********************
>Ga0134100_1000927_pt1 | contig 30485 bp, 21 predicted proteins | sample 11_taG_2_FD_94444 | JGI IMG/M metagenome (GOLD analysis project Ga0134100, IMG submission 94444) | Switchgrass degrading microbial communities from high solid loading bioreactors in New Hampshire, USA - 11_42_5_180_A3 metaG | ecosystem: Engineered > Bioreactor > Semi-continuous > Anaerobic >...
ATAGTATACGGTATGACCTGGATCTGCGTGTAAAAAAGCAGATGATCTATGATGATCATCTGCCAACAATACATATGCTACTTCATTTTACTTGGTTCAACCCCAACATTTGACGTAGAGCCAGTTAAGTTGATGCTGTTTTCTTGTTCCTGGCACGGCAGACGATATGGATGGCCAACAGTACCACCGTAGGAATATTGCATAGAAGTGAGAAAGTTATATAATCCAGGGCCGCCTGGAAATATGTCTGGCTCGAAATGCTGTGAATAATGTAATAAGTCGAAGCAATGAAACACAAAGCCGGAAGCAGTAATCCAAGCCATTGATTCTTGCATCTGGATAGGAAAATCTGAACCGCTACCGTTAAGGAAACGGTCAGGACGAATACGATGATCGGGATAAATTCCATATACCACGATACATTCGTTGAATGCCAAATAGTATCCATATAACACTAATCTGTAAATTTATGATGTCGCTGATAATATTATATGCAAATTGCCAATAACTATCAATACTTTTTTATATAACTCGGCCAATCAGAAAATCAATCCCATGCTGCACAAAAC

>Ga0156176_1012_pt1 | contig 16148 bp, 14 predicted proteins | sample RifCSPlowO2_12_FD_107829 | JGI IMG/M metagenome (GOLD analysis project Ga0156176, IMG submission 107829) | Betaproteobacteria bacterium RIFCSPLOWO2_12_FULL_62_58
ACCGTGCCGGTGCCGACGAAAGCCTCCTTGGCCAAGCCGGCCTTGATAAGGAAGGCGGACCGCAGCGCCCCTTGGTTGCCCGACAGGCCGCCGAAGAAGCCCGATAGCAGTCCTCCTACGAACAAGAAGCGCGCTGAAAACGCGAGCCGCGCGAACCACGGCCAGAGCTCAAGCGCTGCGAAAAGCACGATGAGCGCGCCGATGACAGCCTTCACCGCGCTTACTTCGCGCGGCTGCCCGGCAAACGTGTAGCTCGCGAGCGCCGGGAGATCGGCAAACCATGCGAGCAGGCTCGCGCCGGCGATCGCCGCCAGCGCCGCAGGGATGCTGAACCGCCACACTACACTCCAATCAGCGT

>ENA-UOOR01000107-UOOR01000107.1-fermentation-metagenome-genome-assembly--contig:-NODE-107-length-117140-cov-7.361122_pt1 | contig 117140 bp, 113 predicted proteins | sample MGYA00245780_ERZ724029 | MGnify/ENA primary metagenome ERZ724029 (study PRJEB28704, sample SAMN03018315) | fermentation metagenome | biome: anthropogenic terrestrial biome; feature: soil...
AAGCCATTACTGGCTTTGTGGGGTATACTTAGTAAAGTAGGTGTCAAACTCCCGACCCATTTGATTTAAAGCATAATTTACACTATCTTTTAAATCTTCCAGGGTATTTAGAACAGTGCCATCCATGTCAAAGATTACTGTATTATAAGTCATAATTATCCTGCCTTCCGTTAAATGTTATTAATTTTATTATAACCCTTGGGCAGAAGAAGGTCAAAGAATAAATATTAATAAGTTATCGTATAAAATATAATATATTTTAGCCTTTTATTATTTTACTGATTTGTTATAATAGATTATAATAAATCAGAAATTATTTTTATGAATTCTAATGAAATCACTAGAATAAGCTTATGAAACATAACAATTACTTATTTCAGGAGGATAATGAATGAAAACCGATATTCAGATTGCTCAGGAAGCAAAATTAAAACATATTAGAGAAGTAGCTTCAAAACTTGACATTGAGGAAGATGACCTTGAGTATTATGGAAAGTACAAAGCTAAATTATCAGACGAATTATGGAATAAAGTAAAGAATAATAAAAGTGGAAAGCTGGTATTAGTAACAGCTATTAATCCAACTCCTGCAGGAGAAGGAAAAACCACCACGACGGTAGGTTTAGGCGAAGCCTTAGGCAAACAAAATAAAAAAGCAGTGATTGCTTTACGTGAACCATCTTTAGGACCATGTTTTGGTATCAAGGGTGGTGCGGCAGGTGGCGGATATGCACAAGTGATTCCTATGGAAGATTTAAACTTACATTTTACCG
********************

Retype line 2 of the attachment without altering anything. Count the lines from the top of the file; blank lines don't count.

ATAGTATACGGTATGACCTGGATCTGCGTGTAAAAAAGCAGATGATCTATGATGATCATCTGCCAACAATACATATGCTACTTCATTTTACTTGGTTCAACCCCAACATTTGACGTAGAGCCAGTTAAGTTGATGCTGTTTTCTTGTTCCTGGCACGGCAGACGATATGGATGGCCAACAGTACCACCGTAGGAATATTGCATAGAAGTGAGAAAGTTATATAATCCAGGGCCGCCTGGAAATATGTCTGGCTCGAAATGCTGTGAATAATGTAATAAGTCGAAGCAATGAAACACAAAGCCGGAAGCAGTAATCCAAGCCATTGATTCTTGCATCTGGATAGGAAAATCTGAACCGCTACCGTTAAGGAAACGGTCAGGACGAATACGATGATCGGGATAAATTCCATATACCACGATACATTCGTTGAATGCCAAATAGTATCCATATAACACTAATCTGTAAATTTATGATGTCGCTGATAATATTATATGCAAATTGCCAATAACTATCAATACTTTTTTATATAACTCGGCCAATCAGAAAATCAATCCCATGCTGCACAAAAC